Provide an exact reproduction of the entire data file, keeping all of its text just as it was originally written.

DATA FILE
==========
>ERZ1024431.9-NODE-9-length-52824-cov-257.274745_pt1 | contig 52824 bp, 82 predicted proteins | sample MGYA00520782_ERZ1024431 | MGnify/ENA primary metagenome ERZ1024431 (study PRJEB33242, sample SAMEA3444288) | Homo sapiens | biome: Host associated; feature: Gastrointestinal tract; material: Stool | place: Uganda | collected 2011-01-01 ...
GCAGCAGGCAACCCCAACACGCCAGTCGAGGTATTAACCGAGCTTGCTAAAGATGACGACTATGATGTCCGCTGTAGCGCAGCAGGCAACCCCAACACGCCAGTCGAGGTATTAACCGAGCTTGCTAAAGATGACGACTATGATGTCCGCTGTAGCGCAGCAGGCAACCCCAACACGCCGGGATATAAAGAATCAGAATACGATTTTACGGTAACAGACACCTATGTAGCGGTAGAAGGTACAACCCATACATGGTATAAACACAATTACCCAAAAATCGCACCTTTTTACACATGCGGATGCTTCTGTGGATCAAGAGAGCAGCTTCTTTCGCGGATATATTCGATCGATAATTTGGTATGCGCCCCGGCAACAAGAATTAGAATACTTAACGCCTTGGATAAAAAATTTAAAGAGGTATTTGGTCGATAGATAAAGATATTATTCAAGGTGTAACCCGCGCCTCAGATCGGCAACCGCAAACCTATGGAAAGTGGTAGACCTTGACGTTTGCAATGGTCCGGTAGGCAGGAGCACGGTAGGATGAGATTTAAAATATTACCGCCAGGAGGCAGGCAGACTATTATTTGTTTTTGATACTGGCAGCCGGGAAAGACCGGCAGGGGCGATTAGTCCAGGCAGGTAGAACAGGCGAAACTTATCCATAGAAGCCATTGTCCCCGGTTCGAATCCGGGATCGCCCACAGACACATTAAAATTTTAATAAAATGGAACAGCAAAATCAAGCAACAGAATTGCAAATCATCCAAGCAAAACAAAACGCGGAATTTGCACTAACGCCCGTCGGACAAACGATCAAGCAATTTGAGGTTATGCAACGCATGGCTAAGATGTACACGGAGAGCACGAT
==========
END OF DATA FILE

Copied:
>ERZ1024431.9-NODE-9-length-52824-cov-257.274745_pt1 | contig 52824 bp, 82 predicted proteins | sample MGYA00520782_ERZ1024431 | MGnify/ENA primary metagenome ERZ1024431 (study PRJEB33242, sample SAMEA3444288) | Homo sapiens | biome: Host associated; feature: Gastrointestinal tract; material: Stool | place: Uganda | collected 2011-01-01 ...
GCAGCAGGCAACCCCAACACGCCAGTCGAGGTATTAACCGAGCTTGCTAAAGATGACGACTATGATGTCCGCTGTAGCGCAGCAGGCAACCCCAACACGCCAGTCGAGGTATTAACCGAGCTTGCTAAAGATGACGACTATGATGTCCGCTGTAGCGCAGCAGGCAACCCCAACACGCCGGGATATAAAGAATCAGAATACGATTTTACGGTAACAGACACCTATGTAGCGGTAGAAGGTACAACCCATACATGGTATAAACACAATTACCCAAAAATCGCACCTTTTTACACATGCGGATGCTTCTGTGGATCAAGAGAGCAGCTTCTTTCGCGGATATATTCGATCGATAATTTGGTATGCGCCCCGGCAACAAGAATTAGAATACTTAACGCCTTGGATAAAAAATTTAAAGAGGTATTTGGTCGATAGATAAAGATATTATTCAAGGTGTAACCCGCGCCTCAGATCGGCAACCGCAAACCTATGGAAAGTGGTAGACCTTGACGTTTGCAATGGTCCGGTAGGCAGGAGCACGGTAGGATGAGATTTAAAATATTACCGCCAGGAGGCAGGCAGACTATTATTTGTTTTTGATACTGGCAGCCGGGAAAGACCGGCAGGGGCGATTAGTCCAGGCAGGTAGAACAGGCGAAACTTATCCATAGAAGCCATTGTCCCCGGTTCGAATCCGGGATCGCCCACAGACACATTAAAATTTTAATAAAATGGAACAGCAAAATCAAGCAACAGAATTGCAAATCATCCAAGCAAAACAAAACGCGGAATTTGCACTAACGCCCGTCGGACAAACGATCAAGCAATTTGAGGTTATGCAACGCATGGCTAAGATGTACACGGAGAGCACGAT